Go Fly a Kite! Page 2
Standard symmetrical spinnakers (S-sails) are flown off spinnaker poles. Gybing an S-sail can therefore be intimidating, especially when it’s blowing, but the sail’s ability to remain full when sailing sail dead-down-wind (DDW) allows a skilled helmsman to “slow gybe” the boat by daintily coaxing the stern through the breeze. Having a good bowman is also important, and given enough practice, flying an S-sail is no different than sailing with any other sail: you’ve got to learn to control it in all circumstances.
Asymmetrical spinnakers don’t require spinnaker poles and are instead best flown from a bowsprit or a retractable sprit pole. In the absence of a sprit, an A-sail’s tack line is usually flown from a block attached to the vessel’s anchor roller. A spinnaker pole can be used, but it is typically set much lower and farther forward than it would be with an S-sail.
During gybes, an A-sail can simply rotate on its tack line, with the sheet passing either outside of the sail’s luff, or inside between the luff and the headstay, without the crew having to perform any spinnaker-pole heroics. (The exception is a boat that uses a pole to fly an A-sail; in this case, the pole itself also needs to be tacked to the other side of the headstay). Provided you gybe the sail through the slot between the A-sail’s luff and the forestay (known as an “inside gybe”), gybing an A-sail is fairly similar to tacking a regular upwind headsail. Outside gybes are a bit trickier, but they are still easy compared to gybing an S-sail.
Unlike S-sails, A-sails are designed to sail at higher angles. This makes for fast reaching, but A-sails struggle at sailing deep angles without collapsing.
The Parasailor2, meanwhile, is cut much like an S-sail, with broad symmetrical shoulders, but the similarity stops there. In the sail’s middle section there is a large aperture that houses a second “sail” that, once inflated, flies perpendicular to the rest of the kite. This smaller, foil-shaped parasail is made up of a series of baffles and is connected to the rest of the sail with an elaborate array of parachute cord.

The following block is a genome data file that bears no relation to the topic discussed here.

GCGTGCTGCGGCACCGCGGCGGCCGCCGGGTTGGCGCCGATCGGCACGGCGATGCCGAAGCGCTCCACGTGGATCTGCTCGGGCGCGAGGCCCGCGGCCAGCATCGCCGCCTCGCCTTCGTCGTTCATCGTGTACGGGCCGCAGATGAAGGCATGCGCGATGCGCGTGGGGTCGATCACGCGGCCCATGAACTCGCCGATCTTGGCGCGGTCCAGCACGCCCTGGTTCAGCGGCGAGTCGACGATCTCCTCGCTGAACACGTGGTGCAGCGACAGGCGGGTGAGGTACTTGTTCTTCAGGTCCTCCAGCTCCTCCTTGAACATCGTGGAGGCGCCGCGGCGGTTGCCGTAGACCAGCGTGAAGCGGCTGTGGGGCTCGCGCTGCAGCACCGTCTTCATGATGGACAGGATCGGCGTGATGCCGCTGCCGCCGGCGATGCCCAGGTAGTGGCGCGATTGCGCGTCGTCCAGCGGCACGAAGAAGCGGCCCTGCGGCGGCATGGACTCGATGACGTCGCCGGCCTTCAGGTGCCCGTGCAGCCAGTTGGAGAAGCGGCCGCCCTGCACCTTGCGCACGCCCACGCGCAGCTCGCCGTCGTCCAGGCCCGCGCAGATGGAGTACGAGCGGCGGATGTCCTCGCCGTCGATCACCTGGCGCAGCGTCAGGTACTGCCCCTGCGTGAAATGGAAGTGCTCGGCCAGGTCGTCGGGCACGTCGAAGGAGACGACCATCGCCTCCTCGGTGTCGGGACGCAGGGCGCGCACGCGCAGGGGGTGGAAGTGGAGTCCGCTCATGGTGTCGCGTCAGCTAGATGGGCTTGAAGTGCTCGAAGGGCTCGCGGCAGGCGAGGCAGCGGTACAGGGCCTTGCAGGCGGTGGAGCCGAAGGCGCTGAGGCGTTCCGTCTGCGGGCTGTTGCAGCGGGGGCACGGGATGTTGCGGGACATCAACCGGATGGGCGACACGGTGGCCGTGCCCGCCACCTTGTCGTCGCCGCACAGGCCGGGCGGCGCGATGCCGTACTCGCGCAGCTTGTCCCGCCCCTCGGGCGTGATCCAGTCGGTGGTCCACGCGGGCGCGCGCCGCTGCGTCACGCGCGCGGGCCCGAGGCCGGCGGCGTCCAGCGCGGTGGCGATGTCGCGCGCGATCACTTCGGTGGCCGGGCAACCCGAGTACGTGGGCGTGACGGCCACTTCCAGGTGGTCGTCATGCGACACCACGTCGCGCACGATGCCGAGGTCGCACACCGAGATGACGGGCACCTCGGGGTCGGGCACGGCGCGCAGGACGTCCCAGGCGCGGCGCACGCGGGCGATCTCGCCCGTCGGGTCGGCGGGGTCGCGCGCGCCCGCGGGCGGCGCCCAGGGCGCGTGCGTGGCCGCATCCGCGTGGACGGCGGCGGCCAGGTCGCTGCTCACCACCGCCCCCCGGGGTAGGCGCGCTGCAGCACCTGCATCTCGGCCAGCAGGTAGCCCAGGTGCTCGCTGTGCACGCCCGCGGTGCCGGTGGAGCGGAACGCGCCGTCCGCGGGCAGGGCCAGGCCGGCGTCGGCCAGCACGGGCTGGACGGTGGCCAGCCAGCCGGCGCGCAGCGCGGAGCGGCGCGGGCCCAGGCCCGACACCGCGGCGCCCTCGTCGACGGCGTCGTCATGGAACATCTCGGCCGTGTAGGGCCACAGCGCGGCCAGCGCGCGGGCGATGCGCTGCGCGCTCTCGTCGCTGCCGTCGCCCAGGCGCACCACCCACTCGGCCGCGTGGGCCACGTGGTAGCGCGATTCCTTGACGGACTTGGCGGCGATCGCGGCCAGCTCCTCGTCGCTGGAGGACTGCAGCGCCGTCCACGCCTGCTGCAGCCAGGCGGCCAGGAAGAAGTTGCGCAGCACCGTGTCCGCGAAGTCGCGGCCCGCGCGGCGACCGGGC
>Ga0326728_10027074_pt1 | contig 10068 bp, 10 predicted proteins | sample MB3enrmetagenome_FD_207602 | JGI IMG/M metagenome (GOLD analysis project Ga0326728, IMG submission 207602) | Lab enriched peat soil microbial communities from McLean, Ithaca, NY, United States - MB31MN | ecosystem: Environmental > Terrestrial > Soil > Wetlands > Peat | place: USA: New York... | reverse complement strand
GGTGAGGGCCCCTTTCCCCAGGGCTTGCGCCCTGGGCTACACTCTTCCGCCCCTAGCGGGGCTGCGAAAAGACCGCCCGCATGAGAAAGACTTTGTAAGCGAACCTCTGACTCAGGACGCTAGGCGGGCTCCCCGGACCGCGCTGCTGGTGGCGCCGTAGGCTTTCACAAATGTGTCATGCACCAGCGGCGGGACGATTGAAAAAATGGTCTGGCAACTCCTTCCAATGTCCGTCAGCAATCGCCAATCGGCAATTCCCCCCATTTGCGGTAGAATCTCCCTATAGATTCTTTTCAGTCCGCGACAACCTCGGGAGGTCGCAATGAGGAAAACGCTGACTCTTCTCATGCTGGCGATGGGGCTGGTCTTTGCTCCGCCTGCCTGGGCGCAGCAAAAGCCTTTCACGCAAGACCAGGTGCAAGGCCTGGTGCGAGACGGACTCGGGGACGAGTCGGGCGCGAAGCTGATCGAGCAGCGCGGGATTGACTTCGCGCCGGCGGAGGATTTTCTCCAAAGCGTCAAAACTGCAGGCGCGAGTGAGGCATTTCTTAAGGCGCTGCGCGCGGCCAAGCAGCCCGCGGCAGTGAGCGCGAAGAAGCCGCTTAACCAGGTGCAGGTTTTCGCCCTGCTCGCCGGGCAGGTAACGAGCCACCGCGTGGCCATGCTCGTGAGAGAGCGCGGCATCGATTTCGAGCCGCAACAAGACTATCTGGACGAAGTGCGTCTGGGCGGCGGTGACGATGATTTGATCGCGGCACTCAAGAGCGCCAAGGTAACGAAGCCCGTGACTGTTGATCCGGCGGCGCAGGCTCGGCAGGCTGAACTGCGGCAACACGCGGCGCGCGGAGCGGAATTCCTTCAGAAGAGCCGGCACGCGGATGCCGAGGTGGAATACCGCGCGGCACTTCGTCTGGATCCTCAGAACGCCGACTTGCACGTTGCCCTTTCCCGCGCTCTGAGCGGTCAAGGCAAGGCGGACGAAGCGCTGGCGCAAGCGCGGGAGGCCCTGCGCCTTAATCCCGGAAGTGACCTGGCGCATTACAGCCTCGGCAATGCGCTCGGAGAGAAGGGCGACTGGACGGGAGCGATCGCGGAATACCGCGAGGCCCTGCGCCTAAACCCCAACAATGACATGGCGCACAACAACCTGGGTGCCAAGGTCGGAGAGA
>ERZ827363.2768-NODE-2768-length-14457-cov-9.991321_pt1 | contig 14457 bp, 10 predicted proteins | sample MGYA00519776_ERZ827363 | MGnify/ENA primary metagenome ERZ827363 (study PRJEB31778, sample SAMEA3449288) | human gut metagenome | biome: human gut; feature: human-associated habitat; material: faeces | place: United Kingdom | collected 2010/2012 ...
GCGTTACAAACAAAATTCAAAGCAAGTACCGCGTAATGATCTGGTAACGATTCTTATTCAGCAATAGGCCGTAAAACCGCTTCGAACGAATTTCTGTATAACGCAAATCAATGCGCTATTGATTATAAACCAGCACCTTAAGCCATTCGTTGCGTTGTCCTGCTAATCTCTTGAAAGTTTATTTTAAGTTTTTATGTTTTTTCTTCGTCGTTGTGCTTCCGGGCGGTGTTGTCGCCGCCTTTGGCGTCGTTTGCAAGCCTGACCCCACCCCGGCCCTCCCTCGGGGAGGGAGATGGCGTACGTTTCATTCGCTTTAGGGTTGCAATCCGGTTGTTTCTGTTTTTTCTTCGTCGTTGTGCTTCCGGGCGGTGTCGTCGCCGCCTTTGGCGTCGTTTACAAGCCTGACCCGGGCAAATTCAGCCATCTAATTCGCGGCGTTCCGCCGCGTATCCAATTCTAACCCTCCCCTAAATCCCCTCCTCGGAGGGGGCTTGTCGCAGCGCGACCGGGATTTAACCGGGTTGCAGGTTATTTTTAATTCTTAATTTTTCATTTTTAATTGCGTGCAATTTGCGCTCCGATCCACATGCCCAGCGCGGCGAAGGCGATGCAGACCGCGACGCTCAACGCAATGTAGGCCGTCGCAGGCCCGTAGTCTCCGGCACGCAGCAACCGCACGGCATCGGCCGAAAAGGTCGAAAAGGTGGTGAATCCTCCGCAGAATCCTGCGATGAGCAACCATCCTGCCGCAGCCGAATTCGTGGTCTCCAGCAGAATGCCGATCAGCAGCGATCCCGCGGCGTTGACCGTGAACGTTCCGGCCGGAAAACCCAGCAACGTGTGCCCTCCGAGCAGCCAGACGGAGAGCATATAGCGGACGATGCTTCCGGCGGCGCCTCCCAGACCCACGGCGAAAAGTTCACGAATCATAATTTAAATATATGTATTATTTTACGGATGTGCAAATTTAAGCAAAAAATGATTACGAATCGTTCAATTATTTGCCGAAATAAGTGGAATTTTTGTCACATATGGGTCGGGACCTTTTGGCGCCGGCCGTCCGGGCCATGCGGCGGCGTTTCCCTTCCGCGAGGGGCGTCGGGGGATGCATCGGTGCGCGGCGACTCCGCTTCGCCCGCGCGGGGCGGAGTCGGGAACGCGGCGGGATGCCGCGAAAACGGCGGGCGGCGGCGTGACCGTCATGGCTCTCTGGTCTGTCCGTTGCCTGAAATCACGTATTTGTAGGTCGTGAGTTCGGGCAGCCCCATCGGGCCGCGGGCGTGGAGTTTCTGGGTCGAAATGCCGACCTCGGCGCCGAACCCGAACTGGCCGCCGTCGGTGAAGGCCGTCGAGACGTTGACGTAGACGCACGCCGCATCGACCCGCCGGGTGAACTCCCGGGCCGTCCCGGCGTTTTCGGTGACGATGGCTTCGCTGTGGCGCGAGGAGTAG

This interesting design accomplishes several important goals. The large aperture works as a pressure-release valve for unexpected puffs of wind. Instead of you having to quickly ease the sheet or bear off substantially with each successive puff, the Parasailor2’s aperture allows excess wind to simply blow through the sail without taxing the crew. The sail’s foil-like secondary sail also creates lift, allowing a boat to sail more bow-up compared to traditional S-sails, which have a tendency to drive a boat’s bow down. Also, the Parasailor2 works over a wide range of angles. Flown from a bowsprit it can sail angles as high as an A-sail (but not as efficiently); flown free or off a pole it can sail deep angles.
Interestingly, the Parasailor2 can be sailed efficiently without a mainsail or a pole. You can lead the sheet and guy down to rail-mounted blocks fitted with cam cleats. Ideally, these blocks should be positioned at the boat’s maximum beam, which is likely near the shrouds. When it’s time to gybe, the helmsman gently brings the stern of the boat through the wind. The Parasailor 2 is so stable that it will float happily while the guy and sheet are trimmed on the new gybe. Of all the sails in this review, the Parasailor2 was the easiest to gybe, especially when the guys are led through blocks on deck rather than to a pole.
Veteran bluewater sailor Mike Harker used a Parasailor2 for much of his recent circumnavigation and reports that the key is to let the halyard “breathe” more than you would on a conventional S-sail or A-sail, as this extra slack allows the sail to float ahead of the boat and self-adjust to puffs or windshifts, thus requiring less trimming.